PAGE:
I know this may seem like semantics, but frame to me implies a cookie-cutter, stiff, stuck position. There is no energy flow with "frame." You are completely right to observe tension with concepts like head-set and frame! Because that is exactly what is happening! A great resource is The Principles of Riding. This outlines great dressage concepts (like the training scale). So, it doesn't matter if the sport is Eventing or upper level Dressage, the point of all this is the training concept.

Dressage is like watching a work of art in motion - when done properly there is suppleness, ease, forward motion, and beautiful energy. It is poetry! It is also attainable on an horse and with any rider.
when I refer to 'frame' I am inferring the whole body, not just the head. I think it depends on the context as to what 'frame' means. To me it it how the horse as a whole is carrying itself.
     
    09-11-2009, 12:12 AM
  #16
Trained
I find it insulting that people say Eventing Horses are not ridden the same in the dressage ring, as one would in a USDF ring.

Funny since Dressage is now the most important factor in the world of Eventing.

I can go and watch a Training Level Test 1 at a USDF show, or watch a Novice Eventing Dressage Test - ridden - and not see a difference at all. The tests differ, the riding does not.

Tests differ. Training, skill, education, Riding, does not.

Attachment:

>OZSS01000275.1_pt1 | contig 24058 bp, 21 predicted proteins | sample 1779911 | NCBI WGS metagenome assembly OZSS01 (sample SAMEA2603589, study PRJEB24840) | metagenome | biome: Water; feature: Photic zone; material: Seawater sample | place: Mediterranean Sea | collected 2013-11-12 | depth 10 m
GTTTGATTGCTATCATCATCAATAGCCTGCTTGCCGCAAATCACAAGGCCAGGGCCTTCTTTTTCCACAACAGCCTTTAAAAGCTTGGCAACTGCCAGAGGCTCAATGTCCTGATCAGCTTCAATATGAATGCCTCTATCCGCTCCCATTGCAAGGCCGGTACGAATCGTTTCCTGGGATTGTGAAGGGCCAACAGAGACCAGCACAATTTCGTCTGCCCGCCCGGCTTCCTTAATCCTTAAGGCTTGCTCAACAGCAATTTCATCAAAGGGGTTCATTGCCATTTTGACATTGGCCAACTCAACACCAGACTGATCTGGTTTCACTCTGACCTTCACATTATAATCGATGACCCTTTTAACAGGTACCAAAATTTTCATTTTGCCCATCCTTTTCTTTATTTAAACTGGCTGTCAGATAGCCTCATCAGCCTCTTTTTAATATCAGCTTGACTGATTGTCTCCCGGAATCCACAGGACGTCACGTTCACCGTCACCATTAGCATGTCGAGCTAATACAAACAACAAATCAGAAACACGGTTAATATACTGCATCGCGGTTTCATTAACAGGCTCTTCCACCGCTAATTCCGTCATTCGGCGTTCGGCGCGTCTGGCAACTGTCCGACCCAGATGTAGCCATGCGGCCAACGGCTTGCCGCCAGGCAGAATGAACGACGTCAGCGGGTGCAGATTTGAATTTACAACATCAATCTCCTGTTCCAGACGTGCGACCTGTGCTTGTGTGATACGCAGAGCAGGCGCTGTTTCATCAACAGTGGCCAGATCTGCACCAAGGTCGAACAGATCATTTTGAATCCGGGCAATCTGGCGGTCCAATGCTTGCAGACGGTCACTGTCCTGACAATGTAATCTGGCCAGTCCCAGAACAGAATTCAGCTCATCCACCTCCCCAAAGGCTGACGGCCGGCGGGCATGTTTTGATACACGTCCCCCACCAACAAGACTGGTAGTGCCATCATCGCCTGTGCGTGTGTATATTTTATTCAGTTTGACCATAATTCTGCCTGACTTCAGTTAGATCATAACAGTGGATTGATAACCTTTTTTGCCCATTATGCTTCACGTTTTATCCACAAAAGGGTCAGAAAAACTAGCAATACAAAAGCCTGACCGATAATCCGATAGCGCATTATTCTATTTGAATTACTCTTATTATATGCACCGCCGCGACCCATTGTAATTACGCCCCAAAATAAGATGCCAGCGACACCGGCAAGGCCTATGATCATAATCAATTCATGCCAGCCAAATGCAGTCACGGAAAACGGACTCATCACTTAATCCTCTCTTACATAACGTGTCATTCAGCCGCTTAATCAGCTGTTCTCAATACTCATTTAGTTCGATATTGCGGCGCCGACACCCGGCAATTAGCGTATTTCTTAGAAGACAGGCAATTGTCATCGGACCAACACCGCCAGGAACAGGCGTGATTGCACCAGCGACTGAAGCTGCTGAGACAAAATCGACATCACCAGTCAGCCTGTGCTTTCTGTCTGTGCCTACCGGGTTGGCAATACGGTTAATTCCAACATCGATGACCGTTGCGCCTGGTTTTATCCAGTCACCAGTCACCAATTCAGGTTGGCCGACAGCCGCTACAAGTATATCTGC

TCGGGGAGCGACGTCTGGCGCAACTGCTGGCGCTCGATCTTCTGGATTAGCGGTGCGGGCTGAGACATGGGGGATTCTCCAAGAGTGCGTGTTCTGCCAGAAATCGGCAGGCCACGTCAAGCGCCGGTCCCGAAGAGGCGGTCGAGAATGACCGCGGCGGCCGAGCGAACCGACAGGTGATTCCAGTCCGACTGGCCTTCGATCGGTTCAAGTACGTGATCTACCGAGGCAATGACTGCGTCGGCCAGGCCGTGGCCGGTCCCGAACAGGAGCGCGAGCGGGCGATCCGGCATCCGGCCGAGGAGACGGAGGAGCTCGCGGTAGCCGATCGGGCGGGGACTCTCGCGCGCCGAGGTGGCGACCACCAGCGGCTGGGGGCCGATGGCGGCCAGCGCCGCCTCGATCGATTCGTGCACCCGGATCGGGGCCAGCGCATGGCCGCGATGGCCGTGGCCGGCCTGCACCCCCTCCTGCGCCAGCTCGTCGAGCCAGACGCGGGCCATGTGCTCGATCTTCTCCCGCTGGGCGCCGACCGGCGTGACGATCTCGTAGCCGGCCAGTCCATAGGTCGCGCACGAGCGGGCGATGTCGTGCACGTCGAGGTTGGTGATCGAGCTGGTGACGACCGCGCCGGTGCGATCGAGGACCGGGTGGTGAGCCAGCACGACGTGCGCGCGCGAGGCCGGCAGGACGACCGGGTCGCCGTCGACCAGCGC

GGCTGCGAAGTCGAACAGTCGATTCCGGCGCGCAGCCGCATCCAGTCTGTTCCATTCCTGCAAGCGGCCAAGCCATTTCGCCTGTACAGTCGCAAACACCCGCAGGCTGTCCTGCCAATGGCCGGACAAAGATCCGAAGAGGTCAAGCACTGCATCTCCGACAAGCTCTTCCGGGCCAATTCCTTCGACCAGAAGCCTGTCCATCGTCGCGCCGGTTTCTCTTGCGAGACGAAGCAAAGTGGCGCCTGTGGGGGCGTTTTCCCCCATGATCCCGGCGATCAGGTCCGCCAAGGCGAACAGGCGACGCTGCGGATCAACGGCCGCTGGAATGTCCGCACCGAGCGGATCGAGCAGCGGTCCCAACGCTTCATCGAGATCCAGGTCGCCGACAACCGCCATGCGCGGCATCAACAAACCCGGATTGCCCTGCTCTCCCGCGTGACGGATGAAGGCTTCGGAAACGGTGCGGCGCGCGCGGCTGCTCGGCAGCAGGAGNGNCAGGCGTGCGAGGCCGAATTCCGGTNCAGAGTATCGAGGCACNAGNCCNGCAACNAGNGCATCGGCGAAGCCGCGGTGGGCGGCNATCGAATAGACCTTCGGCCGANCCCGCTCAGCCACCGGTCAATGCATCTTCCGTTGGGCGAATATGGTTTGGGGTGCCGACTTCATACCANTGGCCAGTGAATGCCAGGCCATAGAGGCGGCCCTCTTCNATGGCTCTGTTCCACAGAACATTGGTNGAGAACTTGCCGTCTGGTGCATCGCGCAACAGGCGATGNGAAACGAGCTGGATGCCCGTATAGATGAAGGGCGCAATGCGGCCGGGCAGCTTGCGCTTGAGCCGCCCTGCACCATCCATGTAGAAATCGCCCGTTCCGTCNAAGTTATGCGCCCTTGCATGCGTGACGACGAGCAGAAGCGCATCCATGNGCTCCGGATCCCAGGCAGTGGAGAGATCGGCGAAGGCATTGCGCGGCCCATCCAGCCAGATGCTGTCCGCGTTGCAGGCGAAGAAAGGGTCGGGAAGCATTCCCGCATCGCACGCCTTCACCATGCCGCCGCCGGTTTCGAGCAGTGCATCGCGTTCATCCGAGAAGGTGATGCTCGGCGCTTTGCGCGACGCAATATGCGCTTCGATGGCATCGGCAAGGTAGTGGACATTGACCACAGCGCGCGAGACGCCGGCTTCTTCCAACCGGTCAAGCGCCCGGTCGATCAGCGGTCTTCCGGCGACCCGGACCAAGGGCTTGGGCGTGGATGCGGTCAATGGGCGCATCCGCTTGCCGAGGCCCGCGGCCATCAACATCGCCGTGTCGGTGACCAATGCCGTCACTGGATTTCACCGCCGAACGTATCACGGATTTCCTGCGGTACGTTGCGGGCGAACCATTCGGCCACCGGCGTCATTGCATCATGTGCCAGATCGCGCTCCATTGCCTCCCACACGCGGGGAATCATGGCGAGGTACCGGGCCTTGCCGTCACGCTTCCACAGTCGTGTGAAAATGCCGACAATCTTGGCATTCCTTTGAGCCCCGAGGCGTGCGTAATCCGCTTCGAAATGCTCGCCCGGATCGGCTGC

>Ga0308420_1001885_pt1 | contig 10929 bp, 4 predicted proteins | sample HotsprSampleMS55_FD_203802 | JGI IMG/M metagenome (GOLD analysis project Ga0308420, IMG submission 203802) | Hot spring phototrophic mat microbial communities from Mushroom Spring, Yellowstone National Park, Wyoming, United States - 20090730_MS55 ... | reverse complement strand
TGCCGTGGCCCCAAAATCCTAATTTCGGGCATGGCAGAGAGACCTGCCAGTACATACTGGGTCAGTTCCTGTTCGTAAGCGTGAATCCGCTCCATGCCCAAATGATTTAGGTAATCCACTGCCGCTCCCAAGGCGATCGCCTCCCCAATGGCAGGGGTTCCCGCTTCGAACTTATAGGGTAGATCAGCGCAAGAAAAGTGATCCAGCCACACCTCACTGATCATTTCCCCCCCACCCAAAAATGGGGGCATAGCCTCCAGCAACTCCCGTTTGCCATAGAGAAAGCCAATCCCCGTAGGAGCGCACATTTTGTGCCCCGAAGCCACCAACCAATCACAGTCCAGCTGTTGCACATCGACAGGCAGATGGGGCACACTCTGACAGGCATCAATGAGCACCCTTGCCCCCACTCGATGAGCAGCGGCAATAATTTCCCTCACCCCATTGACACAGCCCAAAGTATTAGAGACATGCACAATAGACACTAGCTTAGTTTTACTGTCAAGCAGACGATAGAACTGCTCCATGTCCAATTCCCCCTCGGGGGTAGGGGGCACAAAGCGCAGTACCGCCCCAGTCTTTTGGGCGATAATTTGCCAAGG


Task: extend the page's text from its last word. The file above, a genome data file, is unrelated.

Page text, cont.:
Here are clips of Rolex
     
    09-11-2009, 12:56 AM
  #17
Trained
I think that eventing dressage is improving with the more elite riders now, as they are all started to focuss so much more on their dressage. However, there is definitely a difference in the averyage quality of a 'pure' medium/advanced tests compared to an eventer riding the same test. And that's absolutely fair enough, dressage riders focuss purely on dressage, of course the standard is going to be higher. Eventers need to focuss on three discplines. It would be depressing for pure dressage if eventers were riding at exactly the same standard, so much work going into one discipline then an eventer does the same quality work with 1/2 the effort in that discpline.
     
    09-11-2009, 12:58 AM
  #18
Trained
Those videos as well, very good dressage there but again, typical of eventing dressage- very 'staccato'
     
    09-11-2009, 02:45 AM
  #19
Yearling
MIeventer- the middle video is not a very good dressage test, I couldn't really watch the others because my computer is slow. I watched some eventing on TV and I observed a lot of them were warming up in the arena in the rolkur position. I am surprised nobody really cares about it. Is it acceptable in the eventing world for some reason? For example, in the middle video you posted the horse is behind the vertical (and the bit). The halt at the beginning of the test revealed this because the horse had its head way up instead of being on the bit. Most likely, the rider is hands heavy. I am no professional eventer but I see a lot of hand heavy riding in the jumping/eventing world, which would explain the rolkur. I am not saying that there are no hand heavy dressage riders but it isn't correct and the dressage world tends to pay more attention to this.